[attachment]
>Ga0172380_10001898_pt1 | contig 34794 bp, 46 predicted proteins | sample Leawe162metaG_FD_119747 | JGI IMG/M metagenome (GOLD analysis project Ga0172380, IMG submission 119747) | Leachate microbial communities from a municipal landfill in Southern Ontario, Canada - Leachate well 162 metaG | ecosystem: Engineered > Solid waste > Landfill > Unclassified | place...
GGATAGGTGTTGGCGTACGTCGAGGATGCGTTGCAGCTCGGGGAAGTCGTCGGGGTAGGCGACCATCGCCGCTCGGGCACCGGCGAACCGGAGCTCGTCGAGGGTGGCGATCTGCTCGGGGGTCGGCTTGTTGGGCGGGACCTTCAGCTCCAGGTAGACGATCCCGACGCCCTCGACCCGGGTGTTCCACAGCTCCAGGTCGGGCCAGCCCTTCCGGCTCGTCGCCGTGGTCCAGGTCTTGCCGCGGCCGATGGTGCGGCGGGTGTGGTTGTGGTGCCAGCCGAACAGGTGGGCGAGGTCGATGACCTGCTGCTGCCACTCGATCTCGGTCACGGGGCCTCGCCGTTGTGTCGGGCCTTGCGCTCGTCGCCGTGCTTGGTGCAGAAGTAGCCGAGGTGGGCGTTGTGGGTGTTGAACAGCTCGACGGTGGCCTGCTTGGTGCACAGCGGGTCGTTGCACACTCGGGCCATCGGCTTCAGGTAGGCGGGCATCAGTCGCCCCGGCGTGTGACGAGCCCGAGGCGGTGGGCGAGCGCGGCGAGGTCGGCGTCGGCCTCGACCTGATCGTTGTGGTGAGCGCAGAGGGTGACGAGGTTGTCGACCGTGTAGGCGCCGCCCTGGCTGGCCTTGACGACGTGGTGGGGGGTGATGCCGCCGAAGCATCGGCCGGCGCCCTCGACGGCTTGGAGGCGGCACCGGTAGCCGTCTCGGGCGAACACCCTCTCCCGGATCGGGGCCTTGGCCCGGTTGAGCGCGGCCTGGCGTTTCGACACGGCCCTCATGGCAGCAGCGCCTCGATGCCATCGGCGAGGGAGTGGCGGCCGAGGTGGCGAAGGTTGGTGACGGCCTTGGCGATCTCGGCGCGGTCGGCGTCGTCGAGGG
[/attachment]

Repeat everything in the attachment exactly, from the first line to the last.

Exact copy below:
>Ga0172380_10001898_pt1 | contig 34794 bp, 46 predicted proteins | sample Leawe162metaG_FD_119747 | JGI IMG/M metagenome (GOLD analysis project Ga0172380, IMG submission 119747) | Leachate microbial communities from a municipal landfill in Southern Ontario, Canada - Leachate well 162 metaG | ecosystem: Engineered > Solid waste > Landfill > Unclassified | place...
GGATAGGTGTTGGCGTACGTCGAGGATGCGTTGCAGCTCGGGGAAGTCGTCGGGGTAGGCGACCATCGCCGCTCGGGCACCGGCGAACCGGAGCTCGTCGAGGGTGGCGATCTGCTCGGGGGTCGGCTTGTTGGGCGGGACCTTCAGCTCCAGGTAGACGATCCCGACGCCCTCGACCCGGGTGTTCCACAGCTCCAGGTCGGGCCAGCCCTTCCGGCTCGTCGCCGTGGTCCAGGTCTTGCCGCGGCCGATGGTGCGGCGGGTGTGGTTGTGGTGCCAGCCGAACAGGTGGGCGAGGTCGATGACCTGCTGCTGCCACTCGATCTCGGTCACGGGGCCTCGCCGTTGTGTCGGGCCTTGCGCTCGTCGCCGTGCTTGGTGCAGAAGTAGCCGAGGTGGGCGTTGTGGGTGTTGAACAGCTCGACGGTGGCCTGCTTGGTGCACAGCGGGTCGTTGCACACTCGGGCCATCGGCTTCAGGTAGGCGGGCATCAGTCGCCCCGGCGTGTGACGAGCCCGAGGCGGTGGGCGAGCGCGGCGAGGTCGGCGTCGGCCTCGACCTGATCGTTGTGGTGAGCGCAGAGGGTGACGAGGTTGTCGACCGTGTAGGCGCCGCCCTGGCTGGCCTTGACGACGTGGTGGGGGGTGATGCCGCCGAAGCATCGGCCGGCGCCCTCGACGGCTTGGAGGCGGCACCGGTAGCCGTCTCGGGCGAACACCCTCTCCCGGATCGGGGCCTTGGCCCGGTTGAGCGCGGCCTGGCGTTTCGACACGGCCCTCATGGCAGCAGCGCCTCGATGCCATCGGCGAGGGAGTGGCGGCCGAGGTGGCGAAGGTTGGTGACGGCCTTGGCGATCTCGGCGCGGTCGGCGTCGTCGAGGG